As Shift to Internet TV Accelerates, DivX CEO Positions Company to Offer ‘Any to Any’ Solution
San Diego’s DivX has been on something of a roll since June, when CEO Kevin Hell talked about the capability of someday moving television seamlessly from the living room TV screen to the computer screen and to the screens of wireless mobile devices.
The digital media company, which takes its name from the DivX codec standard, has been extending its reach further into consumer electronics, Internet video, and Internet Protocol TV (IPTV), which uses the Internet to deliver digital TV service. On one front, DivX is continuing to negotiate deals with consumer electronics manufacturers to incorporate its digital video compression technology in the latest HD televisions, Blu-ray disc players, and IPTV set top boxes. The company already has certified its technology for more than 4,500 different model devices. Meanwhile, on another front, DivX struck a deal with four Hollywood studios on Aug. 26 that enables consumers to download thousands of movies from an online store, FilmFresh.com, and watch them on DivX-certified device.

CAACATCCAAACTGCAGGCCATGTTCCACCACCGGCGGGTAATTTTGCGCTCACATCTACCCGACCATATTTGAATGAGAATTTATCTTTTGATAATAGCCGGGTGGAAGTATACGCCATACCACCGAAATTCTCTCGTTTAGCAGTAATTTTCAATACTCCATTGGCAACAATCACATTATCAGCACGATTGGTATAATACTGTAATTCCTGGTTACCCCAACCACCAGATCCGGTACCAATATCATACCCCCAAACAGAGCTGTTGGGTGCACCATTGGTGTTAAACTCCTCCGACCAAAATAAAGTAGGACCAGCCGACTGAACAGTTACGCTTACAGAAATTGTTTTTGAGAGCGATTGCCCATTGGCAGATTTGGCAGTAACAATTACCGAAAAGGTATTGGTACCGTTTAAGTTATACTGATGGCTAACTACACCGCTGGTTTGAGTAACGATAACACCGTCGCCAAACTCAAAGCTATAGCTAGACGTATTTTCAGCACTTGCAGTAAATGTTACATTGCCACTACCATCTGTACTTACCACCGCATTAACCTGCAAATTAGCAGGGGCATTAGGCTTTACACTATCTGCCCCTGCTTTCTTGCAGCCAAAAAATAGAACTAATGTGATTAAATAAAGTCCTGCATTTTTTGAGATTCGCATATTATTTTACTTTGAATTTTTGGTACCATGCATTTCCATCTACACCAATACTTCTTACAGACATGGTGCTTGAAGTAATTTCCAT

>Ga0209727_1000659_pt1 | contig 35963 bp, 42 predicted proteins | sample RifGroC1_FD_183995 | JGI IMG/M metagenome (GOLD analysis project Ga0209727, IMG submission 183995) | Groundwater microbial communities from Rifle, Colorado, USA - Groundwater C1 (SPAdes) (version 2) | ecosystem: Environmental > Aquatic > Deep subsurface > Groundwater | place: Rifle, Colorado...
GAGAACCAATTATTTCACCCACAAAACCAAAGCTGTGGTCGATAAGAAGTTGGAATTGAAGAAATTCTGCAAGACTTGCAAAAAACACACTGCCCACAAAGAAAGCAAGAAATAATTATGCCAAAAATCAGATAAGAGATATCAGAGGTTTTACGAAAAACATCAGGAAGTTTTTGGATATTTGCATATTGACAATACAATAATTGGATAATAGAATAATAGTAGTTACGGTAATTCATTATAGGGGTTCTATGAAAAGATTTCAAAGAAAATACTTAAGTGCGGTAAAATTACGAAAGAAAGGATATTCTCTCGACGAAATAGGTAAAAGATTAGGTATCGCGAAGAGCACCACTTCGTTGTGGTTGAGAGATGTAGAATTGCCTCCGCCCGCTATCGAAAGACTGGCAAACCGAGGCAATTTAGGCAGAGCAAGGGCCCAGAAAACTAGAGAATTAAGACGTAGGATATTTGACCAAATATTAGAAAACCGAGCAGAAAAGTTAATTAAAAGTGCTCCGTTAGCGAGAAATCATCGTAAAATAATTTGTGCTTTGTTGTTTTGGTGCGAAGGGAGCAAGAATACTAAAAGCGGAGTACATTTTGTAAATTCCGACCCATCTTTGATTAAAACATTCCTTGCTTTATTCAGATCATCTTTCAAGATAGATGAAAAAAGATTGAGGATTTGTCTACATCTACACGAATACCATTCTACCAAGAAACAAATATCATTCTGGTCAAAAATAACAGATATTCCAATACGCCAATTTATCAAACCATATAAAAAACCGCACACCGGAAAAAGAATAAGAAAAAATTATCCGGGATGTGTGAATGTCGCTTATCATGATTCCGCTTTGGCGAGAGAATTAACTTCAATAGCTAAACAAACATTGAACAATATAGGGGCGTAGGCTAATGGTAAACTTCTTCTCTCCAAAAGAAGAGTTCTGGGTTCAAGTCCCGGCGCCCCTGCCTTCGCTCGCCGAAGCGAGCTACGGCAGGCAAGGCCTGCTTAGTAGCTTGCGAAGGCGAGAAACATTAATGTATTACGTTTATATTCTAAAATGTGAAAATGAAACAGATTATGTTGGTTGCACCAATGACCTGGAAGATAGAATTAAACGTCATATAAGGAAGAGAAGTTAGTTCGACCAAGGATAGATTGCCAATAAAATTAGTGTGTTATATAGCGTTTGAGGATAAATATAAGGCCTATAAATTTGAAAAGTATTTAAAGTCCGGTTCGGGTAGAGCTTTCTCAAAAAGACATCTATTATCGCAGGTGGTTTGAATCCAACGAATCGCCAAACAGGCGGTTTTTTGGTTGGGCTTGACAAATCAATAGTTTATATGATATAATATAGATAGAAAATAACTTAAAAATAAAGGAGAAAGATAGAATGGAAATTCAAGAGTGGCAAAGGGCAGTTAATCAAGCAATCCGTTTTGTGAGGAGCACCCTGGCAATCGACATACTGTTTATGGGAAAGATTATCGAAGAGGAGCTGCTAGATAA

Amid this flurry of recent developments, DivX CEO Kevin Hell gave me a fresh take on the company’s strategy in a fast-moving industry, especially as it relates to Internet TV, which he says is undergoing a fundamental shift. “Internet TV has the potential to re-order and revalue the media value chain—at least the way that broadcast TV works today,” Hell says. As digital television moves increasingly beyond standard definition to high-definition—and from broadcast and cable TV networks to Internet-based video content on demand, Hell says, “We’ve positioned DivX as being the friendly, agnostic ‘any-to-any solution’—from any device to any manufacturer.”
Hell joined DivX seven years ago as chief marketing officer, and later served as the company’s president and chief operating officer before becoming CEO in mid-2007. From 2002, when he joined DivX, the San Diego media company has grown from 35 employees and less than $3 million in annual revenue to more than 300 employees and $93.9 million in sales last year.
Hell says DivX is counting on three broad trends: Video content is moving beyond the TV and becoming unbound from … Next Page »